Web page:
As such, AoPS’s curricula tend to go deeper into your typical middle and high school math topics, letting kids examine concepts more rigorously, more thoroughly and with more challenging problems than they would otherwise be able to do in other math courses.
Art of Problem Solving Contest Prep
In addition to their more academically-focused textbooks, Art of Problem Solving also offers a variety of books designed to further enrich exceptional students or help with preparing for math contests and Olympiads.
These books generally tend to work on developing stronger problem solving skills, going far deeper into various concepts and exploring far more challenging questions and problems, while introducing various approaches for understanding and solving them quickly and effectively.
|Book||Examples of Topics Covered|
|Art of Problem Solving, Volume 1: the Basics||Exponents and logarithms, complex numbers, linear equations, proportions, quadratic equations and more|
|Art of Problem Solving, Volume 2: and Beyond||Diophantine equations, linear and quadratic congruences, combinatorics, geometry and inequalities, analytic geometry|
|Competition Math for Middle School||Algebra, counting, probability, number theory, and geometry|
Geared more for gifted enrichment and contests preparation, each of these books tend to go over a greater variety of concepts and topics, touching on concepts in Geometry, Algebra, Number theory and more, and aren’t really bound to any linear curriculum.
In addition, the problem sets, geared as they are to helping students prepare for national tournaments and contests, are far more challenging and in-depth than would be expected of even an advanced middle or high school course.
For these reasons we don’t usually think this series is where parents should necessarily start off when working on math at home, but in our experience we do feel they are great supplements to the main textbooks and can be excellent for enrichment purposes and preparing for contests.
How Art of Problem Solving Teaches Math
AoPS pedagogical approach
Art of Problem solving is a big believer in teaching through solving problems.
The books consequently include a wide variety of problems, many of which kids will have never encountered before.
In fact, some come directly from various math competitions such as:
- The American Mathematics Competitions (AMC)
- The Harvard-MIT Math Tournament
- And more
The general idea is that by getting kids to work through problems themselves, and more importantly discovering how to solve certain problems, kids will develop a deeper understanding of the material.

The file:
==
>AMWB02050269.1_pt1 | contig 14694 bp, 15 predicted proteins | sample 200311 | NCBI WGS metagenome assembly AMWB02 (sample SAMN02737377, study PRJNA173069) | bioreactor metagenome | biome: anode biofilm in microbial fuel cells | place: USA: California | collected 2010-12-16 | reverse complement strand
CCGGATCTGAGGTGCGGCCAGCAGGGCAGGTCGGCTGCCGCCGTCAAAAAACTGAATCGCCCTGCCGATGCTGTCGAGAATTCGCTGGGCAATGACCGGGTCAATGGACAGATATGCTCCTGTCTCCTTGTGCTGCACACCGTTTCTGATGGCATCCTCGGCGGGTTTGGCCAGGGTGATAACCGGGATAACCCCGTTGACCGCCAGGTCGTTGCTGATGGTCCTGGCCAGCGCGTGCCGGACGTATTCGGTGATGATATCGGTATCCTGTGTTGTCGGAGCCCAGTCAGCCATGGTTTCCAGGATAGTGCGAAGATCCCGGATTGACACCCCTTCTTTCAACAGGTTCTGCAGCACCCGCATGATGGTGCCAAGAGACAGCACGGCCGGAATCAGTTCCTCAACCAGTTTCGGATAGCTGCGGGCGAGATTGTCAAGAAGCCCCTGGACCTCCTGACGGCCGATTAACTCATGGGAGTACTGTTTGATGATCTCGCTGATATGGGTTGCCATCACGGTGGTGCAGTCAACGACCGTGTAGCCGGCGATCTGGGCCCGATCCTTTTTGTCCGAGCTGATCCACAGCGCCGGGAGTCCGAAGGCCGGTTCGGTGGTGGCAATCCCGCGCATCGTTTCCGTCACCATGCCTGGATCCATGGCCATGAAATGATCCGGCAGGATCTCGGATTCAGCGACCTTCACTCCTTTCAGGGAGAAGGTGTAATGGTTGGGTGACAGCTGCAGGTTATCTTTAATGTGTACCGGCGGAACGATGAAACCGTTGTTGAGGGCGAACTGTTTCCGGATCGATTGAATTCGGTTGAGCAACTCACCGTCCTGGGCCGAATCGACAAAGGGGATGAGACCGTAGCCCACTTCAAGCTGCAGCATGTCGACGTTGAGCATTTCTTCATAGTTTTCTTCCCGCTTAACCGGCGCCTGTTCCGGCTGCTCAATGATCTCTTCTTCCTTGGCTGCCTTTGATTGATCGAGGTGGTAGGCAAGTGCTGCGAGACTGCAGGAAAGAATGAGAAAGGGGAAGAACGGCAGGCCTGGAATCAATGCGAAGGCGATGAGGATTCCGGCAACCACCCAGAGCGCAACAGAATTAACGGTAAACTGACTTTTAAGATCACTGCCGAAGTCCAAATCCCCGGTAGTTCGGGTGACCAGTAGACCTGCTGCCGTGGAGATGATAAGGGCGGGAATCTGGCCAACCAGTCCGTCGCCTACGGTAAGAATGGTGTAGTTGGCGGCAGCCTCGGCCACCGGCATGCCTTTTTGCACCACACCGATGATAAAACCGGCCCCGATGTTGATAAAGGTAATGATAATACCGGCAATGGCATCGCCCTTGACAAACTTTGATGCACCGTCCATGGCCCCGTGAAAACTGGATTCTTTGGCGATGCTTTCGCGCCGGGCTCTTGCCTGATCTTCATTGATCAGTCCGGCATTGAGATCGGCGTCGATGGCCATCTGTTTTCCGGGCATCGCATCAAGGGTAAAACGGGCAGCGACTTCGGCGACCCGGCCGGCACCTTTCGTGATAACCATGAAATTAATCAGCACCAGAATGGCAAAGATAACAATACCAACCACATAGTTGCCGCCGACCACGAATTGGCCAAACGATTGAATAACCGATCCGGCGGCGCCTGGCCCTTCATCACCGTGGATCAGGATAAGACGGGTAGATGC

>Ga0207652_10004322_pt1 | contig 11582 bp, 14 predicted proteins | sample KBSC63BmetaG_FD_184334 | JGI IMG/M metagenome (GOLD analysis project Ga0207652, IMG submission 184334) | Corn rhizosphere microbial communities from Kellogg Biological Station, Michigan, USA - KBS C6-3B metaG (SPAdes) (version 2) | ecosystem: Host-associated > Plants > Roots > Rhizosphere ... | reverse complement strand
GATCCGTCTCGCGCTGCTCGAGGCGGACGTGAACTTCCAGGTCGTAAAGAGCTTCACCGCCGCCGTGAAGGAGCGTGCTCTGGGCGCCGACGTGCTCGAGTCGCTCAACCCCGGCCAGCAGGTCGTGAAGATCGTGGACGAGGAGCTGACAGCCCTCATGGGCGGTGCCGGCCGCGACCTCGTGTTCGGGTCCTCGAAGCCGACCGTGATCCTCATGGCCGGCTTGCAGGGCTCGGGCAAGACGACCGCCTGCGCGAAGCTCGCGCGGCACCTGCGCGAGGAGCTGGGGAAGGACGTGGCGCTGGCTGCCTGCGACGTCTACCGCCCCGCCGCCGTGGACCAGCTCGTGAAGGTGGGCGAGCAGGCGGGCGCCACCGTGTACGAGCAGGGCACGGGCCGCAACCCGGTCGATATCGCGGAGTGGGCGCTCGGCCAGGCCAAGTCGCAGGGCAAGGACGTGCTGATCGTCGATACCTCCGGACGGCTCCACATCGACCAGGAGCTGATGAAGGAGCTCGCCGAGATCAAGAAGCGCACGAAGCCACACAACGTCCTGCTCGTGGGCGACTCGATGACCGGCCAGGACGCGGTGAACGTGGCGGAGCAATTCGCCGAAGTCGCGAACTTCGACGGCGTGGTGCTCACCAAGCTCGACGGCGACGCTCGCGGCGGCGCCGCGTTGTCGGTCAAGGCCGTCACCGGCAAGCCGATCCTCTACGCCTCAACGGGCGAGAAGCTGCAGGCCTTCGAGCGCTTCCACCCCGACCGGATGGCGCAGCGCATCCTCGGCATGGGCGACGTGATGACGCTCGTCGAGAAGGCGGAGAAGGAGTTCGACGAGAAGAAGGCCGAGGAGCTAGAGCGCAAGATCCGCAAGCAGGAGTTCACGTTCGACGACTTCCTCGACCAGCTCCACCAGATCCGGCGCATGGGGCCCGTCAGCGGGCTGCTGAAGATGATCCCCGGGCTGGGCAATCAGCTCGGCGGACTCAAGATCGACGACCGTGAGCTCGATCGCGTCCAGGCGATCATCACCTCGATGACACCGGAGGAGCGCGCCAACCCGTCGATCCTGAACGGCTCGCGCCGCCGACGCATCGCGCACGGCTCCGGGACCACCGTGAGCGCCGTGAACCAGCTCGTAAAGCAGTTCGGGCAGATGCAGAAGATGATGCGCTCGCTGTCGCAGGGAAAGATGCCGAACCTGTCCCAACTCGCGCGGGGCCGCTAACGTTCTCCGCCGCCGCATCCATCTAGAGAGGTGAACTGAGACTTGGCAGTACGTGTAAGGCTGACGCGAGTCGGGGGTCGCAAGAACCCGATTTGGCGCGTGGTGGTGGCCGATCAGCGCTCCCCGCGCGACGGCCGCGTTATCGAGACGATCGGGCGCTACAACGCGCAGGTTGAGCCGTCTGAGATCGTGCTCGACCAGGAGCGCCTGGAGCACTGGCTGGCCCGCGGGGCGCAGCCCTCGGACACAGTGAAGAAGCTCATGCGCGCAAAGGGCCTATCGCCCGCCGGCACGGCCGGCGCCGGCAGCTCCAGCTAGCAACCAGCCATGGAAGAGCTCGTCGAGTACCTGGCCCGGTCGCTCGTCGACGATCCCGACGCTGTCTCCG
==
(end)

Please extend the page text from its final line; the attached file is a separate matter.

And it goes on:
As a result, AoPS Math textbooks are quite problem set heavy.
Explanations of each concept are quite short and to the point and are followed by a good deal of exercises for students to try out on their own.
When introducing these textbooks, parents should expect that kids will have to think things through a bit more and work out the answers themselves without a lot of hand holding or spoon feeding, and that there will be a heavier emphasis on logic and proof than other curricula.
All this really drives home Art of Problem Solving’s place as a resource for outstanding or talented math students who don’t need a lot of time or explanation to grasp the material.
Consequently, students who are less adept at math may find the instructions a little too short and too quick and may need extra help in order prevent getting frustrated by skill and knowledge gaps as the exercises come rolling in
Regardless of the book in question, Age of Learning’s lessons tend to follow a particular format.
The books are made up of several chapters, each of which covers a particular topic within the subject and contains several sections.
Each section is then typically broken down into various related concepts, an overview of the types of problems kids may come across (both common and uncommon) and often the various factors that can affect outcomes.
In Introduction to Algebra, for example, when discussing multivariable linear equations, the chapter is divided up into an introduction, a discussion of substitution, elimination, some word problems, common and uncommon problem sets, different variables and so on.
As kids go through their lessons, they are given lots of examples to try.
Sections typically end with a variety of exercises for that section and, at the end of each chapter, there are review and challenge problems.